These platforms and by extension, the portals that serve as gateways, represent rule-set systems that offer maximum connectivity and transaction of a certain kind with a minimum of friction and direct cost. These are rule-sets for the enjoyment of “ordered liberty”. For example, Second Life provides the user with system access and tools with which to communicate and create but within these strong minimalist confines, citizens of Second Life primarily must self-regulate. This contrasts with the fairly stringent, proprietary, ethos of other MMORPG like Everquest or World of Warcraft.

These services, while entertaining, stifle user creativity and innovation via techno-paternalism. Arguably, in an economic sense, these companies have a business model that opts for maintaining hierarchical control over outcomes within their system over maximizing the growth of their market share or the growth of the user-market itself by limiting user transactions by orders of magnitude. Ultimately, as Web 2.0 concepts permeate the wider global culture, this position becomes self-defeating – the creation of virtual ghettos.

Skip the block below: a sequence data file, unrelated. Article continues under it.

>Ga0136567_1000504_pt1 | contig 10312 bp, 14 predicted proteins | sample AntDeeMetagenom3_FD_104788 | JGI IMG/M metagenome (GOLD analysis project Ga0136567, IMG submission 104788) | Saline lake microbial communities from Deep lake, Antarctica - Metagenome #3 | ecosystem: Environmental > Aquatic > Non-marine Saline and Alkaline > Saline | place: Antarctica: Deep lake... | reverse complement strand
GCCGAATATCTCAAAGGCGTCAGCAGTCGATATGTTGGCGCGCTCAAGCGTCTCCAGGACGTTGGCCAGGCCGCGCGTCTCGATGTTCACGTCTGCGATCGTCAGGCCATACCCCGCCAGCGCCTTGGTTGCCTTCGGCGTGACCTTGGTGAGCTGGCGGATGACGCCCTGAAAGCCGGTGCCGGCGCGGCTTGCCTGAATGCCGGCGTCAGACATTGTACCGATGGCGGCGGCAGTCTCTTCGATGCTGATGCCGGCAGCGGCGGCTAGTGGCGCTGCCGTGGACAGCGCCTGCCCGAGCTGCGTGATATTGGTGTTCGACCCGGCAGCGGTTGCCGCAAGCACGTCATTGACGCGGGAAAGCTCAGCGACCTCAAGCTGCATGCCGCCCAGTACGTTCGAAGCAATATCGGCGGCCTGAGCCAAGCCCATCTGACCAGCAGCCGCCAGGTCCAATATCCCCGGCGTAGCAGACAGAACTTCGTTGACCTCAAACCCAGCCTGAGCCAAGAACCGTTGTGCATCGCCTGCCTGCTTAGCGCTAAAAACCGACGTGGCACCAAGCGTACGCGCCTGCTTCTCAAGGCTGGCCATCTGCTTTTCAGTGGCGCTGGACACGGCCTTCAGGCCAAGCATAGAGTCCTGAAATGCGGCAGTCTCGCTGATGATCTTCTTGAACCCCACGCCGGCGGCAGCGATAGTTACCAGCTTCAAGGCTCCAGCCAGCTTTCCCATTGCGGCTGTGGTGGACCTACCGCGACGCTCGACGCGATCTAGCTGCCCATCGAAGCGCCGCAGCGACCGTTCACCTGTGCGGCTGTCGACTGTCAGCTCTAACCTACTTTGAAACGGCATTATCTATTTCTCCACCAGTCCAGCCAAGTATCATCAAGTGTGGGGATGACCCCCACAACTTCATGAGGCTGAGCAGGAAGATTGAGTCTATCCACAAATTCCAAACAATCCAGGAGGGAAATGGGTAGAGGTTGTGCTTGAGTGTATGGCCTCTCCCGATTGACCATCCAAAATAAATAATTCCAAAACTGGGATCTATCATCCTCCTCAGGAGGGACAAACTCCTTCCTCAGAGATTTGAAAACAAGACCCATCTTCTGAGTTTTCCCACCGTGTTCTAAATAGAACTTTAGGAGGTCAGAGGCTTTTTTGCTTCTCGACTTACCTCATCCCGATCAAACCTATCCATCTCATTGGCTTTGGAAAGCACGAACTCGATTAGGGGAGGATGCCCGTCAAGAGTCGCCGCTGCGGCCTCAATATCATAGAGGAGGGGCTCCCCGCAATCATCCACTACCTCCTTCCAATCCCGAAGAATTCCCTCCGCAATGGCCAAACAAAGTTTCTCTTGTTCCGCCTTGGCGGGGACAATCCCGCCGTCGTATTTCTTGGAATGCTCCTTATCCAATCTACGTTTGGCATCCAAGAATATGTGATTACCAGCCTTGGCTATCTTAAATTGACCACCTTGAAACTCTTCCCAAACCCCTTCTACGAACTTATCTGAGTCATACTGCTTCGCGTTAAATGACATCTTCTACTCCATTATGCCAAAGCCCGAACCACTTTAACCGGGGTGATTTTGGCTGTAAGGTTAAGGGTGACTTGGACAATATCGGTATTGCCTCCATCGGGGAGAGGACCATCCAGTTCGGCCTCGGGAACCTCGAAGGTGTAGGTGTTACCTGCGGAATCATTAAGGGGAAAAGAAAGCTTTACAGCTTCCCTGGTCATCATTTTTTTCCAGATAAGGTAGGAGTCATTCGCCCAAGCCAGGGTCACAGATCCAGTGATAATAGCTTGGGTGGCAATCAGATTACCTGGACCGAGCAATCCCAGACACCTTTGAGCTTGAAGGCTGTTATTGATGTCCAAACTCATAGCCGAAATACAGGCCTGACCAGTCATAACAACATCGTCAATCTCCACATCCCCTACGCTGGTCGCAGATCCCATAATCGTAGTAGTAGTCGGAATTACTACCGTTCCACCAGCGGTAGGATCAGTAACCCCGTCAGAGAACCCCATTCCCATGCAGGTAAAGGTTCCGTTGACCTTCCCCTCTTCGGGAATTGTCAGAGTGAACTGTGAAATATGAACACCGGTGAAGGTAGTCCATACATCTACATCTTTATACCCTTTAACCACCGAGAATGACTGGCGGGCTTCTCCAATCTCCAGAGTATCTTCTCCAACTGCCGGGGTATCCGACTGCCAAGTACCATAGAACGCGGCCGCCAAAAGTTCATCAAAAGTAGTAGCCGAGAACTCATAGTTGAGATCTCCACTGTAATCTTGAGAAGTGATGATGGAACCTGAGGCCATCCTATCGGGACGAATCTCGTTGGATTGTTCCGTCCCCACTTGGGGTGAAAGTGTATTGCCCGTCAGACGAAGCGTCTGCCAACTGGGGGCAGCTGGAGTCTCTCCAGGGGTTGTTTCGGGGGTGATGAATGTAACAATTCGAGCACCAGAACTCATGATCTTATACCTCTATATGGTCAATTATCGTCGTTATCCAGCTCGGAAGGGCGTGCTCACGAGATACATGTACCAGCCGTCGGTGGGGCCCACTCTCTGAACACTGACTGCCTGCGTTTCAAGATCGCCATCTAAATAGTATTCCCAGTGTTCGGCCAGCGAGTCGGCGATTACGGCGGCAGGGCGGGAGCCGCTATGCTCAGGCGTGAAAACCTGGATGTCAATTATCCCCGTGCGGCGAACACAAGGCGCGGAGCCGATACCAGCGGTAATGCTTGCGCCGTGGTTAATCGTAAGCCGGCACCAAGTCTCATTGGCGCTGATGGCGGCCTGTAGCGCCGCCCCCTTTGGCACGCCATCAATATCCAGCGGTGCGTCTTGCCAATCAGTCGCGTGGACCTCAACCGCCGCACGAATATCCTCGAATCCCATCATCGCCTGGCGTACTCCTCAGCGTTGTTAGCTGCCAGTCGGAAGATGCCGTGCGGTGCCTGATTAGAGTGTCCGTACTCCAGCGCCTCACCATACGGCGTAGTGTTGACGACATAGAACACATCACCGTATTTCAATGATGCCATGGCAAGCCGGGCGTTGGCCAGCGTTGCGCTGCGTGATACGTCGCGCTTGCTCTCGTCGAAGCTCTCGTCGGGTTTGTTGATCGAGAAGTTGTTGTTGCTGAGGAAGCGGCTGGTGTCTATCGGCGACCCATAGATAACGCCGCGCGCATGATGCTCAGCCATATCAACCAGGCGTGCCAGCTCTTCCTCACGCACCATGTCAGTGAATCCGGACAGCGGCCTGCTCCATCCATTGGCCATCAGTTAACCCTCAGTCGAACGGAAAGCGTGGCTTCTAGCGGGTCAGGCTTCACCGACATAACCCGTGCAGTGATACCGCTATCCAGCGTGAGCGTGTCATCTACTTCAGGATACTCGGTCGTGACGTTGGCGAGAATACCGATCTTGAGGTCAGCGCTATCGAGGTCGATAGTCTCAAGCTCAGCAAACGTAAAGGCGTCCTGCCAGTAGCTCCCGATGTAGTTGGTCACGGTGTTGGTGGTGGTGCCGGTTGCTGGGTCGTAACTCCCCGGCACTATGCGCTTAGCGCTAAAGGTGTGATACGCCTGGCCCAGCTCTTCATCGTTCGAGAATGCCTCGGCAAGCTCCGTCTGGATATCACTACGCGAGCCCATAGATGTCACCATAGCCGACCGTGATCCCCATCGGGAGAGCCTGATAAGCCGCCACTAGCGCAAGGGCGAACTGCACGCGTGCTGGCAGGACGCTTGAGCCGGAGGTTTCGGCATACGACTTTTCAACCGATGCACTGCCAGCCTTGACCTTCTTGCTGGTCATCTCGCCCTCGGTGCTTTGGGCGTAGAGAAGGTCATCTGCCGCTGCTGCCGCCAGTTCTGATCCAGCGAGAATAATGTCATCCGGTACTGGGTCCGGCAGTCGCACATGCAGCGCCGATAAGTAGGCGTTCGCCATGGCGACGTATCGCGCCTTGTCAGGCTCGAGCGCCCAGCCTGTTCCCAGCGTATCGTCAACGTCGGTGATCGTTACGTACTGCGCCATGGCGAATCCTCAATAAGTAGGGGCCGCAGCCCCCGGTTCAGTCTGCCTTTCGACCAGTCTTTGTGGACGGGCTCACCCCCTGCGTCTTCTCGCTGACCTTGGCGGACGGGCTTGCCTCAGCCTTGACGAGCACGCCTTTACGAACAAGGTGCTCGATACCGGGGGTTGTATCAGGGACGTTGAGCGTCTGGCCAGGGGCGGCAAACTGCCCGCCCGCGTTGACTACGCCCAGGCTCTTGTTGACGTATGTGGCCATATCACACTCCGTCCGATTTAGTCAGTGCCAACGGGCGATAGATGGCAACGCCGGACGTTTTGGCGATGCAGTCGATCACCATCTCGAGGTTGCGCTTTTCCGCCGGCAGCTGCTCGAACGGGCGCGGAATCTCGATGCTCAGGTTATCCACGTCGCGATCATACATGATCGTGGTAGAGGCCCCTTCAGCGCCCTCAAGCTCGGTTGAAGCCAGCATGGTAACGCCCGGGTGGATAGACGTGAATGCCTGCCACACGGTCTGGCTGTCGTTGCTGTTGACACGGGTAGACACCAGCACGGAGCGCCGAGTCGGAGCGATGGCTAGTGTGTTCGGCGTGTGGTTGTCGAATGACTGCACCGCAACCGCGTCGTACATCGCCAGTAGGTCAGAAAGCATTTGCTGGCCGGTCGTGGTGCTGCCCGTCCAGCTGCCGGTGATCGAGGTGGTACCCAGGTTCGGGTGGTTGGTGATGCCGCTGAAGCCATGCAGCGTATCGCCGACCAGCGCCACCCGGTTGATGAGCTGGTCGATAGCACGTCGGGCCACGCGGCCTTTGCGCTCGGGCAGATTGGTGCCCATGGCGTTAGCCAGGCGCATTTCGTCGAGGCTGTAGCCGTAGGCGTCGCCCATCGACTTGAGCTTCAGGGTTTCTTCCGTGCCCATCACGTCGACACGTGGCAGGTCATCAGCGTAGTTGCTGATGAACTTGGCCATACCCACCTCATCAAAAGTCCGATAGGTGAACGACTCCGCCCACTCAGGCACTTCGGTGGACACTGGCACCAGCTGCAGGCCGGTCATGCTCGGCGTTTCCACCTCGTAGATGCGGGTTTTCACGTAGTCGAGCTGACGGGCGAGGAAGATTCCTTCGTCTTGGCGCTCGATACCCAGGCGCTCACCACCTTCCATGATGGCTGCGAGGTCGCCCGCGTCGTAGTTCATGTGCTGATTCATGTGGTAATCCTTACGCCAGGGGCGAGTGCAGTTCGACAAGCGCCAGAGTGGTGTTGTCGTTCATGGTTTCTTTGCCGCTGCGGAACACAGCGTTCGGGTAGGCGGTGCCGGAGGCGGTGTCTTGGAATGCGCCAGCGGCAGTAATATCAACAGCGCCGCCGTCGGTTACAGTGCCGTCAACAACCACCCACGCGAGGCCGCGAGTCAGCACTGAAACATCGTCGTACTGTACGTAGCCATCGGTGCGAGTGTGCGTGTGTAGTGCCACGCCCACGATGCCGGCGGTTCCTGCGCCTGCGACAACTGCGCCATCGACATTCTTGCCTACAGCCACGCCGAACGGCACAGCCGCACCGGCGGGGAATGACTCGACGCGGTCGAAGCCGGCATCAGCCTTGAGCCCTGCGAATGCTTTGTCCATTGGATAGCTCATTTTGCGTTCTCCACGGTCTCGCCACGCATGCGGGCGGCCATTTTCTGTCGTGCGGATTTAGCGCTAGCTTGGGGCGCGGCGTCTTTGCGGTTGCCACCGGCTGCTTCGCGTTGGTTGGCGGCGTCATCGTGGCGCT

Mr. Jarvis understands that, in the long run, it’s a road to nowhere.

Monday, April 2nd, 2007


The new grazr in the sidebar ( which Sean and Tom should appreciate) was made possible by Critt, which I casually “liberated” to replace my old, deceased, version. I may throw in new sidebar grazrs as Critt appears to be a grazr machine and grazr is posting new ones by users kind of like youtube or slideshare does.

Here’s Critt’s PNM handiwork:

Peace in The Pentagon’s New Map

Switch to our mobile site